Where Is God? Depends on Your Perspective

Post a Comment » Written on December 25th, 2008     
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CHICAGO, IL (December 25, 2008) – Following is a special Christmas meditation from Gary Walter, president of the Evangelical Covenant Church.

By Gary Walter

What do these letters spell?


Some will say, “God is nowhere.” But the exact same data interpreted differently reveals this: “God is now here.” Perspective really does matter. A lot.

At the time of Mary’s conception, the sense of the presence of God is so manifest and so evident that it is easy for her to say, “God is now here.” The Magnificat of Luke 1:46-55 is in no small part Mary marveling at the work of God in her life. She enjoys an abundant sense of God’s reassuring presence early in her pregnancy.

As the birth of Jesus approaches God seems so hidden, so obscure, so silent.

But then the days go by. And the weeks go by. And the months go by. There is no record of any further angelic confirmation. No record of any manifest experiences with God. In fact, the next words Mary and Joseph hear don’t come from a loving God at all, but instead come from a harsh emperor uttering a decree for a census. They are forced to leave home when Mary is very far along in her pregnancy.

Think about the turn of events. As the birth of Jesus approaches God seems so hidden, so obscure, so silent. Remember the difficulties:
•    They endure months of innuendo about her pregnancy.
•    The decree to go to Bethlehem puts them on a 70-mile, three-day journey over a rocky road, presumably on a donkey. God, what is going on?
•    The actual moment of any birth is unpredictable, so at least when they left Nazareth, they left with the outside hope they could waddle down to Bethlehem, take care of business, and waddle back to Nazareth and family before the baby would actually be born. But with the onset of labor, the hope they had of maybe getting back in time to be with family and in familiar surroundings is taken away. God, are you here?
•    Of course, when they get to Bethlehem there is not even a place for them to stay. The best they can do is share space with some animals in a stable, near a feeding trough that would double for a crib once the child is born. God, did we hear you right?

From the height of sensing the presence of God at conception, to the sense of being all alone at the time of the birth itself. No royal trappings. No remarkable miracles of God. Just tough times, hardship, and the sound of deafening silence from heaven.

“Yes, in God’s upside down system of values, broken things are the most valuable.”

Sometimes we think that if we are following God, it should be all angels and visions and spiritual highs. But the reality is that when we follow God, there will be plenty of seasons when simply persevering is the norm, especially through the obstacles.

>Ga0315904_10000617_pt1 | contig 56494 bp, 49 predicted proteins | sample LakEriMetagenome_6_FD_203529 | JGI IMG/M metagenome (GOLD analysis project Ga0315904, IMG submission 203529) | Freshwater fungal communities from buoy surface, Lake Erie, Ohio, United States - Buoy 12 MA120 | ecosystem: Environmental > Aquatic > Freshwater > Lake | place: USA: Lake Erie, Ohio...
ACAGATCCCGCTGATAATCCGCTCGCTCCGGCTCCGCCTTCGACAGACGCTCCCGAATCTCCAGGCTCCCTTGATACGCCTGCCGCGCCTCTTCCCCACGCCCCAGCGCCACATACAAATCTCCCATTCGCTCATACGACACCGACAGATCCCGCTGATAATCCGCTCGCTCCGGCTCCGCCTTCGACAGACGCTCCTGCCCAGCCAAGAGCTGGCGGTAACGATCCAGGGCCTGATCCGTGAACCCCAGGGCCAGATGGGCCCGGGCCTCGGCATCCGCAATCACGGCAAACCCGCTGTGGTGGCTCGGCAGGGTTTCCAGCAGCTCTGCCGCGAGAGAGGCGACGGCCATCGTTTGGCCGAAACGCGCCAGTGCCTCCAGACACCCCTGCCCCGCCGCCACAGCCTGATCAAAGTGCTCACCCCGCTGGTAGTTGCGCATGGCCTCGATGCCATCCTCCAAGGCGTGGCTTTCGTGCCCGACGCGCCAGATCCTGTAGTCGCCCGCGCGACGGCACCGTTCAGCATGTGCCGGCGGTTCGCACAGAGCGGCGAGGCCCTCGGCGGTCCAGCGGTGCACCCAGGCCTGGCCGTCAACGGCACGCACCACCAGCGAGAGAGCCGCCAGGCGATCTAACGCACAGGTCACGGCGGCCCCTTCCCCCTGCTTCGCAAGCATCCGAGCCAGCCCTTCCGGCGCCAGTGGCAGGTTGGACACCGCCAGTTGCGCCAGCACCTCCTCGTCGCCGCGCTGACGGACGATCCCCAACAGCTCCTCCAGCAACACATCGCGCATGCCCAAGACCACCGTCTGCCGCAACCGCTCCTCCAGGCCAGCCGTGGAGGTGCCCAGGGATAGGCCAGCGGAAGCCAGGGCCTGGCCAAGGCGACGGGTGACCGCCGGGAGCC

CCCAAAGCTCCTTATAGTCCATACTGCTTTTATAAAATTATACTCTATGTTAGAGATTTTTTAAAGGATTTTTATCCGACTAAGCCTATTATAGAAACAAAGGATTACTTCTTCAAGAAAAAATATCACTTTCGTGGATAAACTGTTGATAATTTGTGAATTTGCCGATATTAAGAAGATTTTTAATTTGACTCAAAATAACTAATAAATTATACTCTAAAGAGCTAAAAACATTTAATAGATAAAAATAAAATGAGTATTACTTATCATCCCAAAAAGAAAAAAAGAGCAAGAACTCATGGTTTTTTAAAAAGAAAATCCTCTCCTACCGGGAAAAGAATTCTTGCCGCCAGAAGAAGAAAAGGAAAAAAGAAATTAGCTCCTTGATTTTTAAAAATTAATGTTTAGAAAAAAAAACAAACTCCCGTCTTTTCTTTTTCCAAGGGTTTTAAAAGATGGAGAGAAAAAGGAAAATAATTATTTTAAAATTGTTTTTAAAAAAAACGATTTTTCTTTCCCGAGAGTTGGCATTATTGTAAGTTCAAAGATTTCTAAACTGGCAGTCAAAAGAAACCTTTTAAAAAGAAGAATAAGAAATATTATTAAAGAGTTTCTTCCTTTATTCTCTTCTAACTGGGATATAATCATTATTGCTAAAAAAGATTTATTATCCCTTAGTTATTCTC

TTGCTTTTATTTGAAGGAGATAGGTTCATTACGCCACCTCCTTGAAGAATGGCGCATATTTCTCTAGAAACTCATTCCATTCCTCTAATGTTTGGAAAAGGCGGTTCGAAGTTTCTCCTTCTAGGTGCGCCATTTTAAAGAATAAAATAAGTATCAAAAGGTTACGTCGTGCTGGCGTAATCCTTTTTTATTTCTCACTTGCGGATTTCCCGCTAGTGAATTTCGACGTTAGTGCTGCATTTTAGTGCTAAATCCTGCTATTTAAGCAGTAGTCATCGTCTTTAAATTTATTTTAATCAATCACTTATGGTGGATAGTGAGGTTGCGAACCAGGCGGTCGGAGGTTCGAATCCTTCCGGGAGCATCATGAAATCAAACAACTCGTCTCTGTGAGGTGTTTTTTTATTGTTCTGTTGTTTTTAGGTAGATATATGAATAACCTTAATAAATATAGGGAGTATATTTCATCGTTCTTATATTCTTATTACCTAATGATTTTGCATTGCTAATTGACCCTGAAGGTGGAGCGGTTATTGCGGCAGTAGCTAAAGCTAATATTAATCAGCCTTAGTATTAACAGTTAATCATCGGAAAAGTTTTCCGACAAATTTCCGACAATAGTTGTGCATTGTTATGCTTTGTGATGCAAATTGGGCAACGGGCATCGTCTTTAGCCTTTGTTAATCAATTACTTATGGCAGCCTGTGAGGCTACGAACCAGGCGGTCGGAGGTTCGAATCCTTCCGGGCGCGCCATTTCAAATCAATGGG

There is a spiritual principle that a colleague of mine, John Wenrich, likes to talk about. It’s the principle of brokenness.

There actually is a distinction in the types of brokenness – not all brokenness is the same. Yes, there is brokenness that leads to disuse – the car breaks and can’t be used, or the plumbing, the computer, the toaster. When they are broken, they are of no use.

But there are other things that have no usefulness until they are broken.
•    A horse is no good until . . . it is broken
•    A baseball mitt is no good until . . . it is broken in
•    In case of emergency, break glass
•    And what does it say on your medicine? Break this seal.

The spiritual reality is that God uses broken things. In fact, our entire faith is built on this statement of Jesus about his sacrifice on the cross: this is my body, broken for you. And what does King David say is an acceptable offering to God? A broken spirit and a contrite heart.

Yes, in God’s upside down system of values, broken things are the most valuable.  Brokenness does not inevitably lead to uselessness. Brokenness in God’s design is precisely the way to even greater usefulness.

Brokenness . . . “it’s not about us, but about what God accomplishes in us and through us.”

And here Mary and Joseph are broken. They have no reserves. But even in that brokenness, they will persevere in fulfilling their mission from God.

Think about this for a moment. What if when Mary conceived the angel said: “And now we’re going to move you into a palace, you’ll have servants, people will wait on you hand and foot your entire pregnancy, we’ll set you up with a spa membership . . .”

Well, in Mary’s mind it could have easily shifted from being about the baby to being about her. You see, when we think it’s always supposed to be blessing and smooth sailing, even faith can become self-centered. But when we are broken, we realize it’s not about us, but about what God accomplishes in us and through us.

When the silence and the hardship could easily have caused Mary and Joseph to conclude that God is nowhere, in their brokenness they persevere, believing that even in the darkness, even in the cold, even in the stable, even in the smells, even in the hay, God is now here.

I pray that today your sense of God’s presence is manifest and evident like it was for Mary at the time of conception. But if you feel more like Mary at the time of birth, take heart. The one born to Mary remains Immanuel, God with us. Yes indeed, God is now here.

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